For instance, the Lviv IT Cluster, an organization run by Stepan Veselovskyi, has linked three universities, the city council, and thirty-four companies to build incubator facilities, host a large conference annually, and develop IT House, the first of several seventy-two-unit condo buildings on low-cost city land to help IT professionals relocate from war-torn areas or smaller centers. The first building sold out immediately last year.

There is a distinctive Ukraine advantage: A pool of talent well-versed in math and sciences, a desire to get ahead, and a competitive advantage for export of services because salaries are 40 percent to 50 percent lower than in the West. To boot, these companies are paid in foreign currency.

Young people are flocking to the industry because an IT software developer is the “highest paid job in Ukraine,” said Dumych. For instance, she said a railway engineer in Britain makes 1.5 times more than an IT software developer there, but in Ukraine a software developer makes 15 to 20 times more than a railway engineer.

Kyiv and Lviv are the main centers of activity but a robust tech sector exists in most of the country’s cities. But Lviv is growing quickly because of its location, furthest from the violence in the east, as well as just three hours flight from Vienna or Warsaw.

“The headlines look bad, but this is an exciting time for entrepreneurs,” said Lenna Koszarny, CEO of private equity firm Horizon Capital in Kyiv with hundreds of millions invested in the country in many sectors. “We are bullish about Ukraine.”

First published Atlantic Council website Feb. 26, 2016

About author:

Diane M. FrancisSenior Fellow Atlantic Council Eurasia Section, Adjunct Faculty Singularity University in Mountain Vie the National Post in Canada, Professor at Ryerson University, author of 10 books

Source: huffingtonpost.com

Black Iron: Suspensions Lifted on the Shymanivske Project

TORONTO, ONTARIO–(Marketwired – March 22, 2017) Black Iron Inc. (“Black Iron” or the “Company”) (TSX:BKI) is pleased to report that the Company has received written notice from the Dnepropetrvosk Ecology Department (the “Ecology Department”) that the suspensions on exploration activities imposed by the Ecology Department on the Company’s Shymanivske project in 2011 and 2012 have been lifted.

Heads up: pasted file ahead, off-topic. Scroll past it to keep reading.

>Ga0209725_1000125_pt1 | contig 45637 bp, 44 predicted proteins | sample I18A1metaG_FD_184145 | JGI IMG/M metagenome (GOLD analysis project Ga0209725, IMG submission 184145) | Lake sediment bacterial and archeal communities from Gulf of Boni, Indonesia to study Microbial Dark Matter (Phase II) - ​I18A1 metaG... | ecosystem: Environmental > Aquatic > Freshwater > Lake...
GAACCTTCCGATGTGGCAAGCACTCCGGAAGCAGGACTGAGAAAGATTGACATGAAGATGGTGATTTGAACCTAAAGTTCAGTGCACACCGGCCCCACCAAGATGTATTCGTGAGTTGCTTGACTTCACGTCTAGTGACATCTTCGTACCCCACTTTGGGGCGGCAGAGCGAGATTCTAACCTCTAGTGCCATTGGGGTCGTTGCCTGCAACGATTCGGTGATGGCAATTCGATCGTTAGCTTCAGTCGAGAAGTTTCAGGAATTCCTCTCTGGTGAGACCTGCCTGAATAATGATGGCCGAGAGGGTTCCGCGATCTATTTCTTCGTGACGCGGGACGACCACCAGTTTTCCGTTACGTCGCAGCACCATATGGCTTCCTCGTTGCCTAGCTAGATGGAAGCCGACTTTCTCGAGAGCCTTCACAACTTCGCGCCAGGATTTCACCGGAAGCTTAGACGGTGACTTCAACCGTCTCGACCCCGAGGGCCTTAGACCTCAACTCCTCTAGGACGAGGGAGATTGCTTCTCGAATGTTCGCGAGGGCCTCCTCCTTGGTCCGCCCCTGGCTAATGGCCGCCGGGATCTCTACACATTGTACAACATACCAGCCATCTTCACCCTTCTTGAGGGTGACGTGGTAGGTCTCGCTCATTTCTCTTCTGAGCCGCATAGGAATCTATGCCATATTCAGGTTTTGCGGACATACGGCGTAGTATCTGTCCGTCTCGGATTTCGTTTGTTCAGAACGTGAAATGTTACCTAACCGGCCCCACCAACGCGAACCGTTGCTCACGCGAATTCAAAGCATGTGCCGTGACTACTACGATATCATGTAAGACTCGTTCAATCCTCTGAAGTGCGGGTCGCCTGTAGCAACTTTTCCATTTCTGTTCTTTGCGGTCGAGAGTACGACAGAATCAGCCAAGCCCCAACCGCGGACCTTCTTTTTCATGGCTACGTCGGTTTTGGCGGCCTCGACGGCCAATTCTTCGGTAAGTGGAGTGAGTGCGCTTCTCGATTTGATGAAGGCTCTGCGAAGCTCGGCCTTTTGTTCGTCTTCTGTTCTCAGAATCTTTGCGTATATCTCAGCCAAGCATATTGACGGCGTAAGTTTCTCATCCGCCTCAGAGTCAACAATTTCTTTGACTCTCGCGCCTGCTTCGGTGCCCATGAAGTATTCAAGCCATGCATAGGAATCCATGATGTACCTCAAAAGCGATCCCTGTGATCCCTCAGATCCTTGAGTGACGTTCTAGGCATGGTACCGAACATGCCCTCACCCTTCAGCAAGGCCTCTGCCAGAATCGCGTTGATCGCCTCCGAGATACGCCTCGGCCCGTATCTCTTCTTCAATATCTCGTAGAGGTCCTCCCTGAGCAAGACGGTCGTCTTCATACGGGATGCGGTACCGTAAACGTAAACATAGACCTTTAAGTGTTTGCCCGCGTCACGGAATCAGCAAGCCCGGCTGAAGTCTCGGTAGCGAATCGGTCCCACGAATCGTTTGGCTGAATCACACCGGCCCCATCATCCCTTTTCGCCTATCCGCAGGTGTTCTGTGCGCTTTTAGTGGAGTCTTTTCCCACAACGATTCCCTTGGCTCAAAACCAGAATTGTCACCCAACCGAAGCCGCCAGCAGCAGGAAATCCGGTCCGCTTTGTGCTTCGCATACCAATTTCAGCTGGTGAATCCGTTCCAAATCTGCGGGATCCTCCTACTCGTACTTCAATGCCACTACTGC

Matt Simpson, Chief Executive Officer of Black Iron, commented: “We have always believed that the basis for these suspensions were unfounded and we are glad to see Ukraine’s new government taking action to resolve such suspensions and support international investors. It is refreshing to see support from multiple levels of government to bring the Shymanivske project into production. In addition to the suspensions being lifted, the Kryvyi Rih City Council has held public hearings in support of initiating a process to lease to Black Iron surface rights for the land covering the Shymanivske project (see press release dated January 23, 2017). In the near term, the Company expects to receive a positive decision from the Kryvyi Rih City Council authorizing Black Iron to develop a detailed land allotment plan for the Shymanivske project, as required by Ukrainian law, prior to signing a lease agreement with the city of Kryvyi Rih for the Shymanivske project surface rights.”

With iron ore prices holding strongly at approximately US$90/T coupled with Ukraine’s heavily depreciated currency, Black Iron believes the pieces are coming into place to bring the Shymanivske project into production.

About Black Iron